Shows & Panels
- The 2014 Big Picture on Cyber Security
- AFCEA Answers
- Ask the CIO
- Connected Government: How to Build and Procure Network Services for the Future
- Continuing Diagnostics and Mitigation: Discussion of Progress and Next Steps
- Federal Executive Forum
- Federal Tech Talk
- The Intersection: Where Technology Meets Transformation
- Maximizing ROI Through Data Center Consolidation
- Moving to the Cloud. What's the best approach for me
- Navigating Tough Choices in Government Cloud Computing
- The New Generation of Database
- Satellite Communications: Acquiring SATCOM in Tight Times
- Transformative Technology: Desktop Virtualization in Government
- Value of Health IT
Shows & Panels
Bonus Holiday Deadline Nears
Thursday - 10/23/2008, 4:00am EDT
The day off after Christmas which, this year, falls on a Thursday.
Giving millions of feds the day off on Friday, Dec. 26 (which is also the start of Kwanzaa) could be the gift that keeps on giving, and it could give the economy a shot-in-the-wallet in dozens of cities, big and small, where Uncle Sam has a large presence.
Now that $4 a gallon gasoline is behind us (at least for awhile) the new worry is the economy in general and our 401(k) plans in particular. Many people's TSP accounts are down 20 to 30 percent. Some have concluded they will have to work until they drop. All these factors, plus the election-campaign-that-never-ends has put a crimp in pre-Christmas spending.
Numerous feds have told us they would happily give up a day of work to help boost the economy. It might put them in the mood to spend more, eat out or take a trip. And by taking just a few extra days of their own annual leave, many could stretch their Christmas week vacation into the New Year.
We've been quietly nagging the White House on the Dec. 26th issue since August. So far no word. And no guarantee that it will happen. Still it has been the habit of past presidents to give feds an extra day off when Christmas fell on a Tuesday or a Thursday.
Christmas day fell on a Thursday in 1952, 1958, 1969, 1975, 1980, 1986, 1997 and in 2003. In each of those years the President gave feds a full day off on the following Friday. They were Presidents Harry Truman, Dwight Eisenhower, Richard Nixon, Gerald Ford, Jimmy Carter, Ronald Reagan, Bill Clinton and most recently President George W. Bush. Thanks to a quirk of the calendar, the President again this year will have another opportunity to give feds a bonus holiday.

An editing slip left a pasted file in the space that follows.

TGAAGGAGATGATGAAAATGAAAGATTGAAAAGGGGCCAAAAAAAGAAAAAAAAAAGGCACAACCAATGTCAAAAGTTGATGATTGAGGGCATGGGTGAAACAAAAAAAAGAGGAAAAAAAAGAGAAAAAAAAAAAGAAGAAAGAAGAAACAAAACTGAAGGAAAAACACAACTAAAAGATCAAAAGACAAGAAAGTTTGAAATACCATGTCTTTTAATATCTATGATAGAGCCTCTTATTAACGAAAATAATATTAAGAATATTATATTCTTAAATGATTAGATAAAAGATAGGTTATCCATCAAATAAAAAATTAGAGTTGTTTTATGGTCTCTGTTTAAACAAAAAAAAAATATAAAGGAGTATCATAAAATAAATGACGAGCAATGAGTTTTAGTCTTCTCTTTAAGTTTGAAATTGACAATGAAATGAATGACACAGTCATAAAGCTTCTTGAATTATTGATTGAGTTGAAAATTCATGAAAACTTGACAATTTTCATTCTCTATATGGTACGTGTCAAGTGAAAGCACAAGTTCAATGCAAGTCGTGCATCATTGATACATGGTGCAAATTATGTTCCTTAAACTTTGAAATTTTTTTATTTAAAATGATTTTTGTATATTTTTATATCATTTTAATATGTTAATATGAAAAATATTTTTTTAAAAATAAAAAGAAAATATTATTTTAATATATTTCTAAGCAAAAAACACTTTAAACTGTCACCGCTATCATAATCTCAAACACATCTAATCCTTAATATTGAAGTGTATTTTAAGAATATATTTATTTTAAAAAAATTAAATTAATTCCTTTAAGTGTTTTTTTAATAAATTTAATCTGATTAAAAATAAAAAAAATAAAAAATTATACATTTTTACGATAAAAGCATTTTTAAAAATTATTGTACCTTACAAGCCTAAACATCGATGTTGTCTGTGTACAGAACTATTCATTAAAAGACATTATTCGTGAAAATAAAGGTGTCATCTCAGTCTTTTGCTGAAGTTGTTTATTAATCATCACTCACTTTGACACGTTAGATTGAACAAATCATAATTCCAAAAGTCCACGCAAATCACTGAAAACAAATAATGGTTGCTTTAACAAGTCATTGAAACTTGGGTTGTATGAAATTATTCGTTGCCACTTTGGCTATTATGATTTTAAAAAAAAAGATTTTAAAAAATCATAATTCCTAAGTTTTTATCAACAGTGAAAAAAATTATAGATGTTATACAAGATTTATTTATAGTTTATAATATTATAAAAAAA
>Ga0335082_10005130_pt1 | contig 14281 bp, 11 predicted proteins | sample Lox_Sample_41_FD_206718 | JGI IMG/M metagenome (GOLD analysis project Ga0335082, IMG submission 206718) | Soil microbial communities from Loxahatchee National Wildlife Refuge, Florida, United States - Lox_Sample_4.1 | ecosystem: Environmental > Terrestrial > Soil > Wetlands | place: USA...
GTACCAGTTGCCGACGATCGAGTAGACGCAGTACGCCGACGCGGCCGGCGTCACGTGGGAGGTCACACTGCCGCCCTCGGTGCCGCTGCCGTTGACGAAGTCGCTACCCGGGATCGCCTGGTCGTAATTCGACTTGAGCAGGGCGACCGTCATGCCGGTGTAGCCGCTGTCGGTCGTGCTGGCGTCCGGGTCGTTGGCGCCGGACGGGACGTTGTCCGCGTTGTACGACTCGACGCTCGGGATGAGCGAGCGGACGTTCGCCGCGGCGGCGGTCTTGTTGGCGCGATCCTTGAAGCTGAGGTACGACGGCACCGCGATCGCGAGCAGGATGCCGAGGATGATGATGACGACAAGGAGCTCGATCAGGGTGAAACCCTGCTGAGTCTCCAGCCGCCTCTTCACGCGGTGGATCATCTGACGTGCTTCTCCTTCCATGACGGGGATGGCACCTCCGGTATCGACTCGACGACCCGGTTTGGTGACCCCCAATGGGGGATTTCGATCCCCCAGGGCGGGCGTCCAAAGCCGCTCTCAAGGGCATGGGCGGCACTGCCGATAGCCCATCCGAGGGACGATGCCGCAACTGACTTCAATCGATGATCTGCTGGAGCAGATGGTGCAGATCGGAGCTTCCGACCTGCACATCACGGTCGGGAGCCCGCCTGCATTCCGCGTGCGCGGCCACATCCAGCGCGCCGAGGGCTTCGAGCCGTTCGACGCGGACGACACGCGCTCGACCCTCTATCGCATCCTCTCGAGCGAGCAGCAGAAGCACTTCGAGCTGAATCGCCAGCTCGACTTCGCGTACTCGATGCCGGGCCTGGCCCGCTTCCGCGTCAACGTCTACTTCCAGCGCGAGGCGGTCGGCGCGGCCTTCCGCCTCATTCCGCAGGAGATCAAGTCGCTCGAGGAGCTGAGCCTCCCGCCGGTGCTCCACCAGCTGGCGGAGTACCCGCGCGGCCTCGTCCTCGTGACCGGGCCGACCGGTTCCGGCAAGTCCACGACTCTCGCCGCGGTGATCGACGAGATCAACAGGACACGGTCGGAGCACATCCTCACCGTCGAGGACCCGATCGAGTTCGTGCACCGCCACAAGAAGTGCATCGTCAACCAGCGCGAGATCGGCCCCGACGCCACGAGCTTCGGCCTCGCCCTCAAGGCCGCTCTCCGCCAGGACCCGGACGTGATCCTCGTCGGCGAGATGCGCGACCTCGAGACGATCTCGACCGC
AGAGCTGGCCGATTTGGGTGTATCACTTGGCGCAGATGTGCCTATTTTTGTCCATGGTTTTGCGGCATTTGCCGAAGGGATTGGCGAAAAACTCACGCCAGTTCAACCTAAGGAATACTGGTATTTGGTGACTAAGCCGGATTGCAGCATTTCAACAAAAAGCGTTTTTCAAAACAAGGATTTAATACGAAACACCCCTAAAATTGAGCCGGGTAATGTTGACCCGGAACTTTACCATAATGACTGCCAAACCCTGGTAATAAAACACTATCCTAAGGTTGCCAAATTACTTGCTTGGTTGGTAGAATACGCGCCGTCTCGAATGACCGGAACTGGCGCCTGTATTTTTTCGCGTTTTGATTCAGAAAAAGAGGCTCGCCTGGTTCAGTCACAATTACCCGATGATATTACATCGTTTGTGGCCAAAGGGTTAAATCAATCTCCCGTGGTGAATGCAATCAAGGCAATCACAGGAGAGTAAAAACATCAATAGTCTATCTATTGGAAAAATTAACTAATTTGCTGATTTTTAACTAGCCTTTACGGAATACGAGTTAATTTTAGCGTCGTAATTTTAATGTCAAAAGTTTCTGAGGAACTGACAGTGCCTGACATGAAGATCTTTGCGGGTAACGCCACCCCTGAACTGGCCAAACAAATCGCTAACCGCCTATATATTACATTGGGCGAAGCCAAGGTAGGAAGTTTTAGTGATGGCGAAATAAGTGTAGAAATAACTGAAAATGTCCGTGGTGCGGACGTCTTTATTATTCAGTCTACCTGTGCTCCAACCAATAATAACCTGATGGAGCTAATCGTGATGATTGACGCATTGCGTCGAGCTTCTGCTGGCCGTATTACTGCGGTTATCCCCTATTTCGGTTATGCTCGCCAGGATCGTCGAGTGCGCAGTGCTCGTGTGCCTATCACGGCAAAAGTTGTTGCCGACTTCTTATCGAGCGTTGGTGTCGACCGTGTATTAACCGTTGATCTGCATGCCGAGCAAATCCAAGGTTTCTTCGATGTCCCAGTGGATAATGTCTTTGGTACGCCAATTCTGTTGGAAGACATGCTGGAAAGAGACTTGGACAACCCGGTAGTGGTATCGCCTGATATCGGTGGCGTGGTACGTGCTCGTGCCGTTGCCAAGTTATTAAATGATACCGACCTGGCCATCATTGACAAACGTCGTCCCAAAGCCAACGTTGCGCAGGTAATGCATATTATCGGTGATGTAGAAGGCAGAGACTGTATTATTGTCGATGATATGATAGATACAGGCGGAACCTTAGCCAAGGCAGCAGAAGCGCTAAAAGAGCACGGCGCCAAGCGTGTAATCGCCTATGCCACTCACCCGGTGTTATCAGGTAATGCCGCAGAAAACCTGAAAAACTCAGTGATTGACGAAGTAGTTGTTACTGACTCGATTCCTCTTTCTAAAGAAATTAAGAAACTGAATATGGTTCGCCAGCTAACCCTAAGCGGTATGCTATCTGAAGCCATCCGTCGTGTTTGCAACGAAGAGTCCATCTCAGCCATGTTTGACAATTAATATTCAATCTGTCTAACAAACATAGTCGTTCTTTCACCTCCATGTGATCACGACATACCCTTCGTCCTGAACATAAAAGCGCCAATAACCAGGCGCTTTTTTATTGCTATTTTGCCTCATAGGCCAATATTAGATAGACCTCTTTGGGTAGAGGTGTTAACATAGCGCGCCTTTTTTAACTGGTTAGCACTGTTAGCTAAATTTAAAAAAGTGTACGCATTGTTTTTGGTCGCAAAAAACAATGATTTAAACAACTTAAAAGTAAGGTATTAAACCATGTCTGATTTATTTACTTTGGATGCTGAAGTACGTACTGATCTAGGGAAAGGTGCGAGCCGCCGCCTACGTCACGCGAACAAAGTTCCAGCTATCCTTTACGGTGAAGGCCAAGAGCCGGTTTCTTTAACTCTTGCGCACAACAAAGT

Giving feds the 26th off would permit many of them to have an extended Christmas through New Years time-off period (Saturday December 20th through January 4th) by using up only a small number of annual leave days. For many feds that's essential because of the use-it-or-lose it rule for carrying over excess annual leave from one year to the next.
As we noted earlier this year, a very long weekend over the Christmas holidays could do wonders for cities and regions that have a large number of feds. That includes places you would expect like the D.C.-Baltimore region (with more than 350,000 who would benefit from a bonus holiday), New York, Chicago, San Diego, Los Angeles and Dallas-Ft. Worth to places you might expect, like Austin, Tex., Honolulu, Hawaii, Ogden, Utah, Huntsville, Ala., and Coeur d'Alene, Idaho that have large (compared to their populations) concentrations of federal civil servants.
Timetable: When Will You Know?
The sooner the President announces the bonus holiday (if he does) the better for everyone, but there is no rule on that. President Truman issued his Executive Order on December 6. President Clinton did it on Nov. 25. Last time he had the chance, in 2003, President Bush made it official on Dec. 9th.
Nearly Useless Factoid
In honor of October being National Cybersecurity Awareness Month, we pass along this from Unnecessary Knowledge: every year the Pentagon survives approximately 50,000 hacker attacks.
To reach me: email@example.com